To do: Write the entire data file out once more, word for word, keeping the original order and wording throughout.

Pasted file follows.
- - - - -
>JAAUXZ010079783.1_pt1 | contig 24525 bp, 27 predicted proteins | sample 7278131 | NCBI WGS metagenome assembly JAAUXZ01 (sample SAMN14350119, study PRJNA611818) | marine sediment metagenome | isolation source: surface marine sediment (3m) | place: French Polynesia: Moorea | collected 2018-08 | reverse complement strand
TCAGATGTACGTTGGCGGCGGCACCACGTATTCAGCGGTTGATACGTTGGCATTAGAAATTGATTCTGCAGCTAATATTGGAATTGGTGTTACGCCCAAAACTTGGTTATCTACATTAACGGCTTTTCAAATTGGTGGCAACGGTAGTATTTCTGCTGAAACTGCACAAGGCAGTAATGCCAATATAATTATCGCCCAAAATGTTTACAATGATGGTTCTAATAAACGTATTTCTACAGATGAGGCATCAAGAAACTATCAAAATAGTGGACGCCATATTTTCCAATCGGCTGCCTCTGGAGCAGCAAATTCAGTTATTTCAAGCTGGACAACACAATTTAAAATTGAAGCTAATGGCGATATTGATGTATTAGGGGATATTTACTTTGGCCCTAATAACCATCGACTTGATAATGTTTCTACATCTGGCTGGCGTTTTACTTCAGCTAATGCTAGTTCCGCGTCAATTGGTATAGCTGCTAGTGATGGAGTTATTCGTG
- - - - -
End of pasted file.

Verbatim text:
>JAAUXZ010079783.1_pt1 | contig 24525 bp, 27 predicted proteins | sample 7278131 | NCBI WGS metagenome assembly JAAUXZ01 (sample SAMN14350119, study PRJNA611818) | marine sediment metagenome | isolation source: surface marine sediment (3m) | place: French Polynesia: Moorea | collected 2018-08 | reverse complement strand
TCAGATGTACGTTGGCGGCGGCACCACGTATTCAGCGGTTGATACGTTGGCATTAGAAATTGATTCTGCAGCTAATATTGGAATTGGTGTTACGCCCAAAACTTGGTTATCTACATTAACGGCTTTTCAAATTGGTGGCAACGGTAGTATTTCTGCTGAAACTGCACAAGGCAGTAATGCCAATATAATTATCGCCCAAAATGTTTACAATGATGGTTCTAATAAACGTATTTCTACAGATGAGGCATCAAGAAACTATCAAAATAGTGGACGCCATATTTTCCAATCGGCTGCCTCTGGAGCAGCAAATTCAGTTATTTCAAGCTGGACAACACAATTTAAAATTGAAGCTAATGGCGATATTGATGTATTAGGGGATATTTACTTTGGCCCTAATAACCATCGACTTGATAATGTTTCTACATCTGGCTGGCGTTTTACTTCAGCTAATGCTAGTTCCGCGTCAATTGGTATAGCTGCTAGTGATGGAGTTATTCGTG